Christian Klepp  15:24

Absolutely, man. And I gotta say, at least from the content, your content that you put out that I’ve read, boring is not one of the things that comes to mind. I’m gonna say that.

Connor Dube  15:33

Thank you.

Christian Klepp  15:34

And to another point, and I’d like to get your thoughts on that, you know, you just made me think about something because, you know, you see a lot of this chatter in the grapevine. So whether it’s on LinkedIn or other channels, that people are saying, oh, you got to keep the content short, because people’s attention spans are, you know, they’re not that long anymore. And whereas I’m of the opinion that if the content is interesting, relevant and helps them, then it could be, it could be, in fact, a longer piece of content, so your thoughts on that?

Connor Dube  16:06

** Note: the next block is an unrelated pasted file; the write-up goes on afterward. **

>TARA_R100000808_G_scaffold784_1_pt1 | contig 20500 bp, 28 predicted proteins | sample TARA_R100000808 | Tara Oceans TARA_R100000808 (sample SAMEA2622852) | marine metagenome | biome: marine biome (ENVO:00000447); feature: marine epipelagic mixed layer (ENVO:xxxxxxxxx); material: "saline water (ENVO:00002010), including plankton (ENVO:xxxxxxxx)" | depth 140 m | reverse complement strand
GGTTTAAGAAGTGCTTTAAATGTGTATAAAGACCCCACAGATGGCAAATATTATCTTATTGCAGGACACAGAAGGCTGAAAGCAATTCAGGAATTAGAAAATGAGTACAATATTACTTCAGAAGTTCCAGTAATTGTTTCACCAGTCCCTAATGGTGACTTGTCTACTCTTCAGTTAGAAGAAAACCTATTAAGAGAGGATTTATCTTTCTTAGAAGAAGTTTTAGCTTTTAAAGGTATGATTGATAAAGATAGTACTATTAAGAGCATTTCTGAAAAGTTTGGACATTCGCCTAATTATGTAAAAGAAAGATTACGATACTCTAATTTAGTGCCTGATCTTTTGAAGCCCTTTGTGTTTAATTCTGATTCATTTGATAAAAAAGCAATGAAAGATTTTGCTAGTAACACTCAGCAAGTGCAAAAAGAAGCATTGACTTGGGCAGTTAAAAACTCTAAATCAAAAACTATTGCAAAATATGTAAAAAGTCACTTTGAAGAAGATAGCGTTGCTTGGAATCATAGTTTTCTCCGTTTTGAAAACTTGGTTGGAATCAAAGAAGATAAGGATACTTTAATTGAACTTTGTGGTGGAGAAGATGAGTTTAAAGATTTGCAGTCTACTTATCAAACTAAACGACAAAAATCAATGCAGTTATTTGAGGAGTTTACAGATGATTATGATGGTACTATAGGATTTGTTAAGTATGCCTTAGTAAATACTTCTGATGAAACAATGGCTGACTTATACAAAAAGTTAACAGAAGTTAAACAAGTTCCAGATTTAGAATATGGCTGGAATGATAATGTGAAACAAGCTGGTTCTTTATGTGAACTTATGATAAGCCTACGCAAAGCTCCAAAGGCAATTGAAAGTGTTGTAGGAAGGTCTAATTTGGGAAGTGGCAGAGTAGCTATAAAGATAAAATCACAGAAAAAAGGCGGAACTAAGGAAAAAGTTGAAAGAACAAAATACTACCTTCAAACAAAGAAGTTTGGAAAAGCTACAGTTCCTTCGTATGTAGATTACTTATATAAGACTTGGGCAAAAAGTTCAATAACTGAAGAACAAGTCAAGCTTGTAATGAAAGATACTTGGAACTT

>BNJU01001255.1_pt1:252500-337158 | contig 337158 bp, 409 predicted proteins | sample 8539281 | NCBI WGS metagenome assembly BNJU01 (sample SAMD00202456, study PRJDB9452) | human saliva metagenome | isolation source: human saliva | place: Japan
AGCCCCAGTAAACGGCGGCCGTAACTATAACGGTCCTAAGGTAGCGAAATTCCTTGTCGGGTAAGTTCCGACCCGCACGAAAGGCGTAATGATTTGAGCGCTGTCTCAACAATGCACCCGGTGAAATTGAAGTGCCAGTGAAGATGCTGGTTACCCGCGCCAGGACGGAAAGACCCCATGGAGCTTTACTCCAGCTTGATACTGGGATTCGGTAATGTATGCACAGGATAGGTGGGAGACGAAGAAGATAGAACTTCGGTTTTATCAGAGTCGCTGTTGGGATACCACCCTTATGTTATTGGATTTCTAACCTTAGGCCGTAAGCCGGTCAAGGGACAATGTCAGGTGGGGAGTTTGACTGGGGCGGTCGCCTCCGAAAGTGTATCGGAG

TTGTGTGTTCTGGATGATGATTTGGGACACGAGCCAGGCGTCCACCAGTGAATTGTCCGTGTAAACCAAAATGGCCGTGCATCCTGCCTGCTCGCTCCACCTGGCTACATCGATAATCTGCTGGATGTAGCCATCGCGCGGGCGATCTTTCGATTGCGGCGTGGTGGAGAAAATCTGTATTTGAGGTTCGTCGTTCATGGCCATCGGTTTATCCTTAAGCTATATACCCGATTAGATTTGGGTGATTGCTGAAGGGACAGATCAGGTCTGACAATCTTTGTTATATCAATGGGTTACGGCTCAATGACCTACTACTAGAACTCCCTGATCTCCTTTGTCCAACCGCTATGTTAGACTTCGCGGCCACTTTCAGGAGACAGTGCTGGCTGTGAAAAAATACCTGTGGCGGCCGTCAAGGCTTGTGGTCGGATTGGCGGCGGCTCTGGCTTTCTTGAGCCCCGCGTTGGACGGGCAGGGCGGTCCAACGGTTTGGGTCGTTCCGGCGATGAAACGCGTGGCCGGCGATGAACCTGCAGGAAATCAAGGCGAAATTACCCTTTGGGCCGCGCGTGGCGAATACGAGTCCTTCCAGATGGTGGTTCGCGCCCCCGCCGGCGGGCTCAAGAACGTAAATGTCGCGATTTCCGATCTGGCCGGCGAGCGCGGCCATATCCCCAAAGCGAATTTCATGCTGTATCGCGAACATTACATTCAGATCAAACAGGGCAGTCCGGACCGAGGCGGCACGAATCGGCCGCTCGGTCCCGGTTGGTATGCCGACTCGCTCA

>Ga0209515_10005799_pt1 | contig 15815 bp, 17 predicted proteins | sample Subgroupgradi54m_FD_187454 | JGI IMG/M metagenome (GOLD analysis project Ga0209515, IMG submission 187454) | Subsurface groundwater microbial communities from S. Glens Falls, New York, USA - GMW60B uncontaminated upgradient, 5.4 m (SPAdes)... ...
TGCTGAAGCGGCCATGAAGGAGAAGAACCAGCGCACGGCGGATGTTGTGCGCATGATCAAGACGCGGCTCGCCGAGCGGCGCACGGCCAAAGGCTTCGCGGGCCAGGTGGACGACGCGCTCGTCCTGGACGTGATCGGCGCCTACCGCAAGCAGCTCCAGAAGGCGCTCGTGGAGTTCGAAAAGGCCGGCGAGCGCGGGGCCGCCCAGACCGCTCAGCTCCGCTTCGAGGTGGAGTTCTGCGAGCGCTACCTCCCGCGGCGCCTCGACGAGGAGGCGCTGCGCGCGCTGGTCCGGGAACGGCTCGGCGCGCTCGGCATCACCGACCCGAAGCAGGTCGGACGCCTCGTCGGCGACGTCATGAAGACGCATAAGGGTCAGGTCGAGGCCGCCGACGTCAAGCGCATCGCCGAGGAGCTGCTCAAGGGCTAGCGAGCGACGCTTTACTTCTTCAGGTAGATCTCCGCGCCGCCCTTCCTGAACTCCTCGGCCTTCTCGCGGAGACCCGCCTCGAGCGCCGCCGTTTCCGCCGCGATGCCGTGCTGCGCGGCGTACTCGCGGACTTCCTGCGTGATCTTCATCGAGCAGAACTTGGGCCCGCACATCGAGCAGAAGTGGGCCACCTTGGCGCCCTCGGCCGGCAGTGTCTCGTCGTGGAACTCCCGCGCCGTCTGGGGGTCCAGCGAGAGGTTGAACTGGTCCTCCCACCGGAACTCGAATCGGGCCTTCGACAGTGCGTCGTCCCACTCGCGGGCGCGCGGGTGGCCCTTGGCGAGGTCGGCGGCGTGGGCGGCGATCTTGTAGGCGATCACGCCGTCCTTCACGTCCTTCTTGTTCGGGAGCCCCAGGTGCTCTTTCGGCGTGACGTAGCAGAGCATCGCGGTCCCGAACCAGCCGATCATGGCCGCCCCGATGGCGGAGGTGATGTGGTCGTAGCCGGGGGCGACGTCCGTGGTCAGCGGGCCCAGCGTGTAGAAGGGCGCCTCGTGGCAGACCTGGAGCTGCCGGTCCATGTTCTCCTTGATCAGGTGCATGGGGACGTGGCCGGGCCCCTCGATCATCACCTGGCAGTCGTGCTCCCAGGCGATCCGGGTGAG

Well, yeah, I mean, long form content, short, short form, content is the precursor into long form content. So once you have someone’s attention, you can definitely keep their attention. I mean, think of a show that you binge recently, but you had to get your attention hooked within the first few minutes of that show. Otherwise, you probably would have just, you know, went watch something else. And then come to find out, you end up bingeing eight hour’s worth of XYZ Netflix show happens all the time. Same principle applies with your marketing. Now, what you need to realize is that you’re not marketing to logical human beings, no matter how smart, your potential customers, CTO, CIO, CSO, CEO, you name it, you’re not marketing to the logic in their brain, right? If you’re trying to get long form content down people who consume long form content, people consume with their primal brain, which is 500 million years old, your frontal cortex is only 3 to 4 million years old. So when people initially see your article, or see your video, or see your podcast, or see your graphic, or a logo that’s going to hook them in, to consume longer pieces of content, you have to realize that you have to visually appeal to that primal brain first and foremost, before anything, because we try too much to sell through text. On our website, we talk about what we do at the beginning versus what the pains and the problems are of your customer that you can highlight. If you notice the content that I put out, I never really talked about we, we, we, I, I, I me, me, me, I talk about you, you, you, you, you. And there’s a psychological reason behind that. Because people are selfish. People are selfish by nature. And that’s how they’re going to consume your content and look at potentially working with you.